Scottish Labour’s latest leadership contest has drawn to a close with another victory for the Labour Left. Richard Leonard overcame the handicap of being English to beat Anas Sarwar to the prize.
Now Leonard isn’t an out-and-out Corbynista, as Ian Smart points out, but in the short-term Stephen Daisley is probably right that this result bolsters Jeremy Corbyn’s position within Labour and reduces the odds of friction between the London and Glasgow leaderships.
For Conservatives, the obvious question is what Leonard’s victory might mean for the fortunes of the Scottish Tories.
On the face of it, a revival in Labour’s fortunes could be bad news. If the Yes/No split continues to be big factor in Scottish elections, and both parties are fishing in the pro-Union ‘No’ pool, a Labour recovery could undermine Davidson’s thus-far successful push to establish the Conservatives as the pre-eminent unionist party.
There’s no guarantee that any such revival is likely, of course. Labour did put on six seats in Scotland at the last election but on the back of only a minimal shift in their vote share – and as Alex Massie suggests, Leonard is not (yet, at least) the sort of top-flight political operator likely to trouble Davidson or Nicola Sturgeon very much.
However, just as Brexit opened up a big new section of the Scottish electorate – the Leavers – to the Tories, so too might Leonard’s triumph.
The Nationalist coalition is a large but unwieldy one. It contains not only the separatist true believers but also left-wing idealists brought on board during the 2014 independent campaign and centre-right Scots who often switched away from the Tories when the SNP became the default anti-Labour option after 1997.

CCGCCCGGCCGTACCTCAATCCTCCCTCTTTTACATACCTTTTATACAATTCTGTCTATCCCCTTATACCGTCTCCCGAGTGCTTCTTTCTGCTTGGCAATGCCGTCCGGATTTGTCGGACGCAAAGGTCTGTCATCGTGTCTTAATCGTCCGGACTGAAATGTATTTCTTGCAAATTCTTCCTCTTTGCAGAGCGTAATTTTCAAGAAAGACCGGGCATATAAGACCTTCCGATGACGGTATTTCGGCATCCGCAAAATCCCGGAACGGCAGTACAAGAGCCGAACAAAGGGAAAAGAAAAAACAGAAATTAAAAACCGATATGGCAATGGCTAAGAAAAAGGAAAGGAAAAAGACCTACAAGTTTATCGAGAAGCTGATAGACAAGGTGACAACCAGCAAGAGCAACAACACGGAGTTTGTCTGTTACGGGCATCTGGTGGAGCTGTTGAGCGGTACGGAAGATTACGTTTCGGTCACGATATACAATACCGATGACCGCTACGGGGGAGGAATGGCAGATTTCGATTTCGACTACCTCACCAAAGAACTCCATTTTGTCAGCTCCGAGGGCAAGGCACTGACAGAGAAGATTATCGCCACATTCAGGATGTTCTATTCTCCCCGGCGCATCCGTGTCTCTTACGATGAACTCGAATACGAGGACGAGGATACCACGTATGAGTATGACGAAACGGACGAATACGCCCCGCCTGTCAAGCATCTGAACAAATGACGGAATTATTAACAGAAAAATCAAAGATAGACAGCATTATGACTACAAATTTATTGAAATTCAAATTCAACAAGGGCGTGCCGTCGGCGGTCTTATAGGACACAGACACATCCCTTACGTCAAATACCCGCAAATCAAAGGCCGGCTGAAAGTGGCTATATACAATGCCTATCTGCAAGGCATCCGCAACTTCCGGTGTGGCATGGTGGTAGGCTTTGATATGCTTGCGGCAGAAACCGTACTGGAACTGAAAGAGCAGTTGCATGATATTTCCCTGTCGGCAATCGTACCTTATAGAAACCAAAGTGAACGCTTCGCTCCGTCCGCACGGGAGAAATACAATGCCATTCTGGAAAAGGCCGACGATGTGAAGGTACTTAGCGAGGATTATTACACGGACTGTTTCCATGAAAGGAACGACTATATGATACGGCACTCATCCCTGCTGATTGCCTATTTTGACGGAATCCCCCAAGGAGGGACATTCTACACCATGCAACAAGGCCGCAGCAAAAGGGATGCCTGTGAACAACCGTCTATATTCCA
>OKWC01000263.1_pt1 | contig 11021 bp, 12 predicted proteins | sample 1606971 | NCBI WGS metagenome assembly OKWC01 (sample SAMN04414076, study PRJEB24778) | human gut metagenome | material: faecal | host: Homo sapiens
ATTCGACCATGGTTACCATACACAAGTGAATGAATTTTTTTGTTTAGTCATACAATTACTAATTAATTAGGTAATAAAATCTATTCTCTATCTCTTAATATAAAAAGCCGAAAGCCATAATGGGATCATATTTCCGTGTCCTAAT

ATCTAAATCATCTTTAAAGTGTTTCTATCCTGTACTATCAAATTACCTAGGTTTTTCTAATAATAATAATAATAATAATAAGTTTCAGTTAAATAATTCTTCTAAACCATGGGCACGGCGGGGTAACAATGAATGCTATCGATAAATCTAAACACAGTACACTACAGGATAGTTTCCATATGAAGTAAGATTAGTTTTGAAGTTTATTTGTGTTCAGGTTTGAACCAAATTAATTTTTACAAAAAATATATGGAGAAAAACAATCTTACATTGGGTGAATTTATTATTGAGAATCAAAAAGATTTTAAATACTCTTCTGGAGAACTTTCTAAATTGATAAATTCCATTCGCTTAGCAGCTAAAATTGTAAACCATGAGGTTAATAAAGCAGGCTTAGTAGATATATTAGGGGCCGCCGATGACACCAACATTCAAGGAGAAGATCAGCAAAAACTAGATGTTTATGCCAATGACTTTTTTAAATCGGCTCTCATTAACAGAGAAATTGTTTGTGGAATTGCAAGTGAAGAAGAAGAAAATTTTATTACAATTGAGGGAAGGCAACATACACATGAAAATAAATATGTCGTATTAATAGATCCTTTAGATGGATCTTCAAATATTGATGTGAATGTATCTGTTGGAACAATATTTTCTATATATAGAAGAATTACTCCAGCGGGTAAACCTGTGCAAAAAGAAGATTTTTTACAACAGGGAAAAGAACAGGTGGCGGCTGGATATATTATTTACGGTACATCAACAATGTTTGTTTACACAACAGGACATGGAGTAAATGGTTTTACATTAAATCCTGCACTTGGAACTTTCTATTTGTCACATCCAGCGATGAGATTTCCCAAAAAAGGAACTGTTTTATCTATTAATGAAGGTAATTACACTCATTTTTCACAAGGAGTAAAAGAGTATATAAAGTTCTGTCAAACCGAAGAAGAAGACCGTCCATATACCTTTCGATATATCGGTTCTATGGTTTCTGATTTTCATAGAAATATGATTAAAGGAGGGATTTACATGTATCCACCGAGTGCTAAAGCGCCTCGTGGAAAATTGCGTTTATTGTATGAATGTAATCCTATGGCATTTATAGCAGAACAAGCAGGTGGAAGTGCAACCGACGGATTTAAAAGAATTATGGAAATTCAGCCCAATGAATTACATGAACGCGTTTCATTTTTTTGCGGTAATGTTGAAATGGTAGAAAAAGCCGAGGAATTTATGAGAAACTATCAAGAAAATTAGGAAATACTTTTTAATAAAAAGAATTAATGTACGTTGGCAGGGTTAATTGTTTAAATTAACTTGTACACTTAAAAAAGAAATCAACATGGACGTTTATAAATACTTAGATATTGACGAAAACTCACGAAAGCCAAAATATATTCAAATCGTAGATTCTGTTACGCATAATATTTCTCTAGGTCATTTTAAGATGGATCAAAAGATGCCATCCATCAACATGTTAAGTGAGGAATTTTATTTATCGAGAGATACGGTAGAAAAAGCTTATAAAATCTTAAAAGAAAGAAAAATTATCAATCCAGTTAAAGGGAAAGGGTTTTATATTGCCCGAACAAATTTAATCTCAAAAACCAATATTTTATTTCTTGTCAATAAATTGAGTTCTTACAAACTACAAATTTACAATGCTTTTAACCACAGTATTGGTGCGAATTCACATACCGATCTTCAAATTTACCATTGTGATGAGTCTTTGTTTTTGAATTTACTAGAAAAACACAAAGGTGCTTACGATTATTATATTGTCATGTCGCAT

A lot of the Tories’ recent success has been the unwinding of that latter constituency. The first evidence of this was the SNP’s strongholds in the North East of Scotland returning heavy ‘No’ votes in the referendum, but it was confirmed when the Conservatives picked up big gains in the region in the 2016 Scottish election and this summer’s general election.
If Davidson’s assault on the SNP’s right flank were paired with an invigorated Labour attack on their left, it would be ever-more difficult for the Nationalists to keep up their all-things-to-all-people routine – and the available evidence suggests that Sturgeon’s instinct is to head off the Labour threat by shifting leftward.
This offers the Conservatives new opportunities. As Daisley points out, Leonard isn’t going to go too hard on the Union if he’s pitching to potential SNP switchers, so the new leadership will likely leave the Tories space to keep consolidating their position with committed unionist voters.
Meanwhile, if Labour and the Nationalists get drawn into competing on the left it leaves a lot of political space on the right and centre open to the Conservatives, if they can come up with the right policy agenda to seize it. Just as with the Brexiteers, a swath of the Scottish electorate is being abandoned to Davidson by the other parties.